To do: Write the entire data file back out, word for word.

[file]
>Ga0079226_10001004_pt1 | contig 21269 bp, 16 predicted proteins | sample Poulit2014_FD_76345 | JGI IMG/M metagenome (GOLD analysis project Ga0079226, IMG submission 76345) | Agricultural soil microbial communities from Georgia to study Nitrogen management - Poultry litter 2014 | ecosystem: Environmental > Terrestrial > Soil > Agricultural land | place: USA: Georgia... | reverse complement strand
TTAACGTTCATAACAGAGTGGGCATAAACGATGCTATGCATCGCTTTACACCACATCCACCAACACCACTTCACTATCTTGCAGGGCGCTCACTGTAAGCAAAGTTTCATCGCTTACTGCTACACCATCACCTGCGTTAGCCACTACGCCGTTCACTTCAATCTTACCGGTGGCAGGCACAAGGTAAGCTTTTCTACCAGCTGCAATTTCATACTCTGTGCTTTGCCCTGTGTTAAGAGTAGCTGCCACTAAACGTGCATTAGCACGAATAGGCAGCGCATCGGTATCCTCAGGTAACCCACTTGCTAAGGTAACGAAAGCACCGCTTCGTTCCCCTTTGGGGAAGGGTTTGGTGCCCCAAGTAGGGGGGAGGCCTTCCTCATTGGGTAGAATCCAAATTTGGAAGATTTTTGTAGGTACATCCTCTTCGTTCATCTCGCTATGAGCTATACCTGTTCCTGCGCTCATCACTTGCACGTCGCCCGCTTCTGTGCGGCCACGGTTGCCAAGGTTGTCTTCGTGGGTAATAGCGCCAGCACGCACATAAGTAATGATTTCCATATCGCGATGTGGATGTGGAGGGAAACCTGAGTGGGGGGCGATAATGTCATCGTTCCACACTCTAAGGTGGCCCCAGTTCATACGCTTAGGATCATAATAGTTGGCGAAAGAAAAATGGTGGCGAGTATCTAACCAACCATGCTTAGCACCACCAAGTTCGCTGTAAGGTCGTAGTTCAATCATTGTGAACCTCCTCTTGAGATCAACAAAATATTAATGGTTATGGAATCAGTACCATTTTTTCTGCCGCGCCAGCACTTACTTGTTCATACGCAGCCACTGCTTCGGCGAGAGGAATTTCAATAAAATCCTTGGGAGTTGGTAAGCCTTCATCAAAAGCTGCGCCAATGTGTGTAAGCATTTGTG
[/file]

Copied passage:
>Ga0079226_10001004_pt1 | contig 21269 bp, 16 predicted proteins | sample Poulit2014_FD_76345 | JGI IMG/M metagenome (GOLD analysis project Ga0079226, IMG submission 76345) | Agricultural soil microbial communities from Georgia to study Nitrogen management - Poultry litter 2014 | ecosystem: Environmental > Terrestrial > Soil > Agricultural land | place: USA: Georgia... | reverse complement strand
TTAACGTTCATAACAGAGTGGGCATAAACGATGCTATGCATCGCTTTACACCACATCCACCAACACCACTTCACTATCTTGCAGGGCGCTCACTGTAAGCAAAGTTTCATCGCTTACTGCTACACCATCACCTGCGTTAGCCACTACGCCGTTCACTTCAATCTTACCGGTGGCAGGCACAAGGTAAGCTTTTCTACCAGCTGCAATTTCATACTCTGTGCTTTGCCCTGTGTTAAGAGTAGCTGCCACTAAACGTGCATTAGCACGAATAGGCAGCGCATCGGTATCCTCAGGTAACCCACTTGCTAAGGTAACGAAAGCACCGCTTCGTTCCCCTTTGGGGAAGGGTTTGGTGCCCCAAGTAGGGGGGAGGCCTTCCTCATTGGGTAGAATCCAAATTTGGAAGATTTTTGTAGGTACATCCTCTTCGTTCATCTCGCTATGAGCTATACCTGTTCCTGCGCTCATCACTTGCACGTCGCCCGCTTCTGTGCGGCCACGGTTGCCAAGGTTGTCTTCGTGGGTAATAGCGCCAGCACGCACATAAGTAATGATTTCCATATCGCGATGTGGATGTGGAGGGAAACCTGAGTGGGGGGCGATAATGTCATCGTTCCACACTCTAAGGTGGCCCCAGTTCATACGCTTAGGATCATAATAGTTGGCGAAAGAAAAATGGTGGCGAGTATCTAACCAACCATGCTTAGCACCACCAAGTTCGCTGTAAGGTCGTAGTTCAATCATTGTGAACCTCCTCTTGAGATCAACAAAATATTAATGGTTATGGAATCAGTACCATTTTTTCTGCCGCGCCAGCACTTACTTGTTCATACGCAGCCACTGCTTCGGCGAGAGGAATTTCAATAAAATCCTTGGGAGTTGGTAAGCCTTCATCAAAAGCTGCGCCAATGTGTGTAAGCATTTGTG